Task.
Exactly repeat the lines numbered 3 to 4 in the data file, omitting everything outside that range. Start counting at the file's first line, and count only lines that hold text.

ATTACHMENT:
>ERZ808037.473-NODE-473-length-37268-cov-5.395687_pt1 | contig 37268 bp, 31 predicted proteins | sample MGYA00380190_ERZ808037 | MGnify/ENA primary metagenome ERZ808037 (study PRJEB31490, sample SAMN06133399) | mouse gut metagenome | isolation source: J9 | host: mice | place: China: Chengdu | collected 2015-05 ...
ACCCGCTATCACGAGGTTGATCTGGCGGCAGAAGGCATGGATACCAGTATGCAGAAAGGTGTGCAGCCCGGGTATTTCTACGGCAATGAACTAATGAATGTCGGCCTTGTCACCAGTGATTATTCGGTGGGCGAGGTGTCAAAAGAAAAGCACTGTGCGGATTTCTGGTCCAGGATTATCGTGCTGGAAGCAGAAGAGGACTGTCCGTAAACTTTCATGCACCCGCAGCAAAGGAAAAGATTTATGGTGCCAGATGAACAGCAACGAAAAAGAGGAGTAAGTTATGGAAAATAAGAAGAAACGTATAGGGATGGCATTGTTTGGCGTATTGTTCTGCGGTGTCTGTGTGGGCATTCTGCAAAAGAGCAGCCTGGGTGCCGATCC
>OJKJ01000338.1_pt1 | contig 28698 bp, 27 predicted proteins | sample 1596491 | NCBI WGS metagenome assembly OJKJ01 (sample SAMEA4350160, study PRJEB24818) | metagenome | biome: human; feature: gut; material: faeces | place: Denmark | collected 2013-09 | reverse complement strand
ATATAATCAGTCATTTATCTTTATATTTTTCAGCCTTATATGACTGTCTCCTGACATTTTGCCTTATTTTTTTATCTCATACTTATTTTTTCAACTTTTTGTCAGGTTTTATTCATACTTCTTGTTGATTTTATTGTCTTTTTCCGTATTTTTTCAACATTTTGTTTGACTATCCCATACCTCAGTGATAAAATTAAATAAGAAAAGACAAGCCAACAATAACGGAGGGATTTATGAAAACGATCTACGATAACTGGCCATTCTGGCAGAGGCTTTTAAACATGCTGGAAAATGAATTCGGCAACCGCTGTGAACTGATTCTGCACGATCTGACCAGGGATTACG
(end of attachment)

>OJKJ01000338.1_pt1 | contig 28698 bp, 27 predicted proteins | sample 1596491 | NCBI WGS metagenome assembly OJKJ01 (sample SAMEA4350160, study PRJEB24818) | metagenome | biome: human; feature: gut; material: faeces | place: Denmark | collected 2013-09 | reverse complement strand
ATATAATCAGTCATTTATCTTTATATTTTTCAGCCTTATATGACTGTCTCCTGACATTTTGCCTTATTTTTTTATCTCATACTTATTTTTTCAACTTTTTGTCAGGTTTTATTCATACTTCTTGTTGATTTTATTGTCTTTTTCCGTATTTTTTCAACATTTTGTTTGACTATCCCATACCTCAGTGATAAAATTAAATAAGAAAAGACAAGCCAACAATAACGGAGGGATTTATGAAAACGATCTACGATAACTGGCCATTCTGGCAGAGGCTTTTAAACATGCTGGAAAATGAATTCGGCAACCGCTGTGAACTGATTCTGCACGATCTGACCAGGGATTACG